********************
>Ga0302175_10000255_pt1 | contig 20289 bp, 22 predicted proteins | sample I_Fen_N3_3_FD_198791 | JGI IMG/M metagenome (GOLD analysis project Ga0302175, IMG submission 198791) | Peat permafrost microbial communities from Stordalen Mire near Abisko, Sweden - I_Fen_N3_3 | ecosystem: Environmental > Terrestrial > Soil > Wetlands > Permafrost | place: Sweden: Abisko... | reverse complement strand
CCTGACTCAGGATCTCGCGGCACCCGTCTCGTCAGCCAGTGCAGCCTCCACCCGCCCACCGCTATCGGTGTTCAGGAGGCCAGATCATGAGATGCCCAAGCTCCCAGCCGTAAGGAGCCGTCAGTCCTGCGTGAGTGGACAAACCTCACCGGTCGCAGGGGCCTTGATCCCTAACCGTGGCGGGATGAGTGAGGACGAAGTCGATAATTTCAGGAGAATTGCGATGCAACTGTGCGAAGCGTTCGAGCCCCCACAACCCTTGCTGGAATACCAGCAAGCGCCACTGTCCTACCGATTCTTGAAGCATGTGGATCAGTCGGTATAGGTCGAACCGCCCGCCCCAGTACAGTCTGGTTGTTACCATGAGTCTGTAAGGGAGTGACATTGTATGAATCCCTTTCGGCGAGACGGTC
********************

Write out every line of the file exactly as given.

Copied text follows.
>Ga0302175_10000255_pt1 | contig 20289 bp, 22 predicted proteins | sample I_Fen_N3_3_FD_198791 | JGI IMG/M metagenome (GOLD analysis project Ga0302175, IMG submission 198791) | Peat permafrost microbial communities from Stordalen Mire near Abisko, Sweden - I_Fen_N3_3 | ecosystem: Environmental > Terrestrial > Soil > Wetlands > Permafrost | place: Sweden: Abisko... | reverse complement strand
CCTGACTCAGGATCTCGCGGCACCCGTCTCGTCAGCCAGTGCAGCCTCCACCCGCCCACCGCTATCGGTGTTCAGGAGGCCAGATCATGAGATGCCCAAGCTCCCAGCCGTAAGGAGCCGTCAGTCCTGCGTGAGTGGACAAACCTCACCGGTCGCAGGGGCCTTGATCCCTAACCGTGGCGGGATGAGTGAGGACGAAGTCGATAATTTCAGGAGAATTGCGATGCAACTGTGCGAAGCGTTCGAGCCCCCACAACCCTTGCTGGAATACCAGCAAGCGCCACTGTCCTACCGATTCTTGAAGCATGTGGATCAGTCGGTATAGGTCGAACCGCCCGCCCCAGTACAGTCTGGTTGTTACCATGAGTCTGTAAGGGAGTGACATTGTATGAATCCCTTTCGGCGAGACGGTC